What exactly do we call Portugal Arte, the month-long show of contemporary art in and around Lisbon that opened this past weekend? It's casually being described as a biennial, although there's neither a unifying theme nor a guarantee that it will be back in two years. It's billed in the press materials as an "international survey" of contemporary art—although you could say that it's international in the way that certain U.S. airports with the odd flight to Canada are.
Without coming out and saying it, this show (funded, in the midst of a national-debt crisis, primarily by Portuguese energy giant EDP) seems primarily to be about the American art scene in 2010—without marquee names and creatively shoehorned into a large building that isn't a museum but sort of looks like one. It's a bit random, which is not to say that it's not interesting.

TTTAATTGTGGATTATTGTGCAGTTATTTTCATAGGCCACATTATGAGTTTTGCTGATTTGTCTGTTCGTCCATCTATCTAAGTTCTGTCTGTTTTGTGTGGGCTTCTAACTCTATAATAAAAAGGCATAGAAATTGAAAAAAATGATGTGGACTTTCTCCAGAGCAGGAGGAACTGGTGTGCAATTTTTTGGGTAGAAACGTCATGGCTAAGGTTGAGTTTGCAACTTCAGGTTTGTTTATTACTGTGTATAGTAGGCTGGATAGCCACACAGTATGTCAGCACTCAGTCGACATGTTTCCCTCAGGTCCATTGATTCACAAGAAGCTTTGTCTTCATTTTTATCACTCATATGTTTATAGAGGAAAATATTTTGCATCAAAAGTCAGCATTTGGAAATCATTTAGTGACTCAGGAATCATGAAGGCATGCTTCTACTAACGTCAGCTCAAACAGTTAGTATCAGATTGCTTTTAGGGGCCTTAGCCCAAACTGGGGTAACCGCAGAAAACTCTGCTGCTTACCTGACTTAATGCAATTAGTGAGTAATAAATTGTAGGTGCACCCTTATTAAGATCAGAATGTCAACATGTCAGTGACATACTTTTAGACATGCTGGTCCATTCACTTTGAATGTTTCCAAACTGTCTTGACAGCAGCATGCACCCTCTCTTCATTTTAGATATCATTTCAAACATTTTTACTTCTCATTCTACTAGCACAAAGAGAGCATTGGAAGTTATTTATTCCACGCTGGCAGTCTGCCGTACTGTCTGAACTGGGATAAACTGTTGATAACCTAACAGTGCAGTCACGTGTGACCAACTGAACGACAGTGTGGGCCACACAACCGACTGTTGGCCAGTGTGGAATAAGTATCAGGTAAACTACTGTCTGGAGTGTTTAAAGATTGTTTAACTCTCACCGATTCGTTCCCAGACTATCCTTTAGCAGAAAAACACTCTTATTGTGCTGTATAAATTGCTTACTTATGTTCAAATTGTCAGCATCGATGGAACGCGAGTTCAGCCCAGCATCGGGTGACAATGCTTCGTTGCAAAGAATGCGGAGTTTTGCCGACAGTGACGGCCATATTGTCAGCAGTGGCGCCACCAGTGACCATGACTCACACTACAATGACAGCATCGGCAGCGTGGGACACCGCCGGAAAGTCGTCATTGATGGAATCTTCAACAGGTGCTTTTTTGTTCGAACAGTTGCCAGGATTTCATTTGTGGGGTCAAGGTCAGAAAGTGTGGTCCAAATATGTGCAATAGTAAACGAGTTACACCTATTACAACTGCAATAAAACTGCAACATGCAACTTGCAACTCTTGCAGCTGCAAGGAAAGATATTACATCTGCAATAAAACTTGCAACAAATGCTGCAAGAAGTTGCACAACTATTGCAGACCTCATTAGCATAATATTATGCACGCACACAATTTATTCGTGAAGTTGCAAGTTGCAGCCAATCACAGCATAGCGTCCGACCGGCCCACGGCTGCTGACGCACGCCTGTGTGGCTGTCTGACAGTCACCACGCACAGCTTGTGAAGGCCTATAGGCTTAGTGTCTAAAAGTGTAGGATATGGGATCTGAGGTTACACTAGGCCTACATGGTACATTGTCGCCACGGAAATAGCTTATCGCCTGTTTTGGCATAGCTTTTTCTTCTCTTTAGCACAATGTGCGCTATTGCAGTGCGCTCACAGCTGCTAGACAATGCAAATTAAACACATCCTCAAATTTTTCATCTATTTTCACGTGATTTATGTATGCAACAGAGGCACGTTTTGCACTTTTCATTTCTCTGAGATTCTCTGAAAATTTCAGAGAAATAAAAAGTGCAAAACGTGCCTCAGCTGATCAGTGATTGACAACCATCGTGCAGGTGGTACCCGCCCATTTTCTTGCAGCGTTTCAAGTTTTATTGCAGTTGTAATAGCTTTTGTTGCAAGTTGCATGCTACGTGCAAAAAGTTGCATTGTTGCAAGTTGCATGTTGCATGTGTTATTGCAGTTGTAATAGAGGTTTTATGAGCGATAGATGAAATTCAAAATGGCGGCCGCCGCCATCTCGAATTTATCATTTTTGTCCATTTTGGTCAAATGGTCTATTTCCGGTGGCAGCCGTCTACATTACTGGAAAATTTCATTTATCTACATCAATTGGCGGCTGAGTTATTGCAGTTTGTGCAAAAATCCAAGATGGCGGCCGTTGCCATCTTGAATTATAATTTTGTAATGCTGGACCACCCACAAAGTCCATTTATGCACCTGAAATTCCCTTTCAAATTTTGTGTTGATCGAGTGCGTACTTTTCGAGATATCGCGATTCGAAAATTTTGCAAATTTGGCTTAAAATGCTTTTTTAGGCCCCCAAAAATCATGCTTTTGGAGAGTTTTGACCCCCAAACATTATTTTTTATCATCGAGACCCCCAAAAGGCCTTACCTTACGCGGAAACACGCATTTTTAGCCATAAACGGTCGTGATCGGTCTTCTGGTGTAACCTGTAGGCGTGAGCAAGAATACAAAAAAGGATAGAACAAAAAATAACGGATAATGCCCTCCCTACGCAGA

SCULPTURE AND TIE-DYE BY MICHAEL PHELAN. PAINTING BY KATHERINE BERNHARDT
Pritzker-winning architect Alvaro Siza Vieira built the Portugal Pavilion for Expo '98, as a venue by which the host nation could weave an impressive tale about its age-old relationship with the seas. Putting an art exhibition in it isn't exactly smooth sailing. Portugal Arte artistic director Stefan Simchowitz and his team of curators have had to hang paintings over doorways and steer clear of the large air-conditioning vents; on the other hand, the building has a lovely aquatic backdrop and offers an interesting variety of dark nooks and sight lines.
Simchowitz, who also has a background in film and media, is thinking big. He explains that he wants to make a dignified case for art that's not "tainted" by excessive hype and money. It might have been hard to secure a Jeff Koons for a relatively unknown show in Portugal anyway. This, then, is "an independent movie made to be a blockbuster," Simchowitz says—an art equivalent of The Hurt Locker.